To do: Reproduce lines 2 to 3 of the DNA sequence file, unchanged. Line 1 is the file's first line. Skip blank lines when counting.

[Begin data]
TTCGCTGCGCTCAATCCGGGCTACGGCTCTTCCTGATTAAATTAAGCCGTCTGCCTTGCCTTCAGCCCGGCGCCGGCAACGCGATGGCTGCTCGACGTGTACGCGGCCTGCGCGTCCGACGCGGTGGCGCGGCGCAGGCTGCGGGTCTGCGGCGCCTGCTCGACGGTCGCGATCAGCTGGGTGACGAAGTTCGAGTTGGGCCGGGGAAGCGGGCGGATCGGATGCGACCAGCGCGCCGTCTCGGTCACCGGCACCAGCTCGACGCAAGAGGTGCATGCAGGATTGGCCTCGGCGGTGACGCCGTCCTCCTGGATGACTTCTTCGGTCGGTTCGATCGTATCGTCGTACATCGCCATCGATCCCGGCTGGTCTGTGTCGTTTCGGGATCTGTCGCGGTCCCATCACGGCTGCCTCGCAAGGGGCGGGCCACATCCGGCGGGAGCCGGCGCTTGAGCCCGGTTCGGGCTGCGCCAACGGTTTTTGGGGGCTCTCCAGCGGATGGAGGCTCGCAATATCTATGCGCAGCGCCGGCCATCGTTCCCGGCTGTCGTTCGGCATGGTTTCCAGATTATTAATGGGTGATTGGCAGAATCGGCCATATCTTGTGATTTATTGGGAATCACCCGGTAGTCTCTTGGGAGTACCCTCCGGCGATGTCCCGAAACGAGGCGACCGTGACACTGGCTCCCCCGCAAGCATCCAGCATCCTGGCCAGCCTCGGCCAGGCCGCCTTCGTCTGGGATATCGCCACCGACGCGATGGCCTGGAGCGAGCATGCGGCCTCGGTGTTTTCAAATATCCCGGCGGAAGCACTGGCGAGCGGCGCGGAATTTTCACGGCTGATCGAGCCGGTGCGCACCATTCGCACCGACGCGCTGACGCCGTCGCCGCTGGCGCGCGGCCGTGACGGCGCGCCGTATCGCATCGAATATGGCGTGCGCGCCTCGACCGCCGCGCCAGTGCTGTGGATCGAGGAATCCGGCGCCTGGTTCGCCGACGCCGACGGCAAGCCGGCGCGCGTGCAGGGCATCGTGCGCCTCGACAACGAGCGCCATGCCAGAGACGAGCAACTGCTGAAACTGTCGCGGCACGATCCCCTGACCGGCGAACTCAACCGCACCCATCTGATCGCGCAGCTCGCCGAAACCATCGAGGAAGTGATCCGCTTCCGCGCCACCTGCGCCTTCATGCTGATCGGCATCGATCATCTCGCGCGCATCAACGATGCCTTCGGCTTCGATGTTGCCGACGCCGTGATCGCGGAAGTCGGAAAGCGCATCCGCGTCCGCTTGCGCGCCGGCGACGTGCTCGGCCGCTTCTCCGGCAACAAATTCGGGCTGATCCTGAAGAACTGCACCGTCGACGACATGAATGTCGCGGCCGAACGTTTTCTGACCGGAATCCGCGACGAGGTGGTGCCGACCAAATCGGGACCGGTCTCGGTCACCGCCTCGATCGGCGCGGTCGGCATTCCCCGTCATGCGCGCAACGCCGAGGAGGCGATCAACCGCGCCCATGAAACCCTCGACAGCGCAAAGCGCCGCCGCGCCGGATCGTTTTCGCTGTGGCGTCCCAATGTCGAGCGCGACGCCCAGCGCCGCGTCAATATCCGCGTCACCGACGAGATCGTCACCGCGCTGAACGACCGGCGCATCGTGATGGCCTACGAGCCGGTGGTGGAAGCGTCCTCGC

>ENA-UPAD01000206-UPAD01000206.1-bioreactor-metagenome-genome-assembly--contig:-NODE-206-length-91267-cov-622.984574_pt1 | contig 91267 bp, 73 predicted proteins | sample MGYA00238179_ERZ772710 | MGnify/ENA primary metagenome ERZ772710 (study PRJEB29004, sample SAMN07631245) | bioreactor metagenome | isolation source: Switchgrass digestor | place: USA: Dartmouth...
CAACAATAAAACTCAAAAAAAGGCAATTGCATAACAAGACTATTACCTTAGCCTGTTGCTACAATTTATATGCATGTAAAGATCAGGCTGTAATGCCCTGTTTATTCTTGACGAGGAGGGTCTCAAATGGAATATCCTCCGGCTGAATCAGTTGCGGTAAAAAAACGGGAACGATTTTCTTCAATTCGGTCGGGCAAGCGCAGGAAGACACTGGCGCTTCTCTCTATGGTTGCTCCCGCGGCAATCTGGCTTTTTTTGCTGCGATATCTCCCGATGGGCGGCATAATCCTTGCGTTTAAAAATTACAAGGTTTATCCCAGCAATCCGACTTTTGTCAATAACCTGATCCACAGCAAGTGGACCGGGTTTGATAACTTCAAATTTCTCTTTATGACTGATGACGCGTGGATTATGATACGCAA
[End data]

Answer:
>ENA-UPAD01000206-UPAD01000206.1-bioreactor-metagenome-genome-assembly--contig:-NODE-206-length-91267-cov-622.984574_pt1 | contig 91267 bp, 73 predicted proteins | sample MGYA00238179_ERZ772710 | MGnify/ENA primary metagenome ERZ772710 (study PRJEB29004, sample SAMN07631245) | bioreactor metagenome | isolation source: Switchgrass digestor | place: USA: Dartmouth...
CAACAATAAAACTCAAAAAAAGGCAATTGCATAACAAGACTATTACCTTAGCCTGTTGCTACAATTTATATGCATGTAAAGATCAGGCTGTAATGCCCTGTTTATTCTTGACGAGGAGGGTCTCAAATGGAATATCCTCCGGCTGAATCAGTTGCGGTAAAAAAACGGGAACGATTTTCTTCAATTCGGTCGGGCAAGCGCAGGAAGACACTGGCGCTTCTCTCTATGGTTGCTCCCGCGGCAATCTGGCTTTTTTTGCTGCGATATCTCCCGATGGGCGGCATAATCCTTGCGTTTAAAAATTACAAGGTTTATCCCAGCAATCCGACTTTTGTCAATAACCTGATCCACAGCAAGTGGACCGGGTTTGATAACTTCAAATTTCTCTTTATGACTGATGACGCGTGGATTATGATACGCAA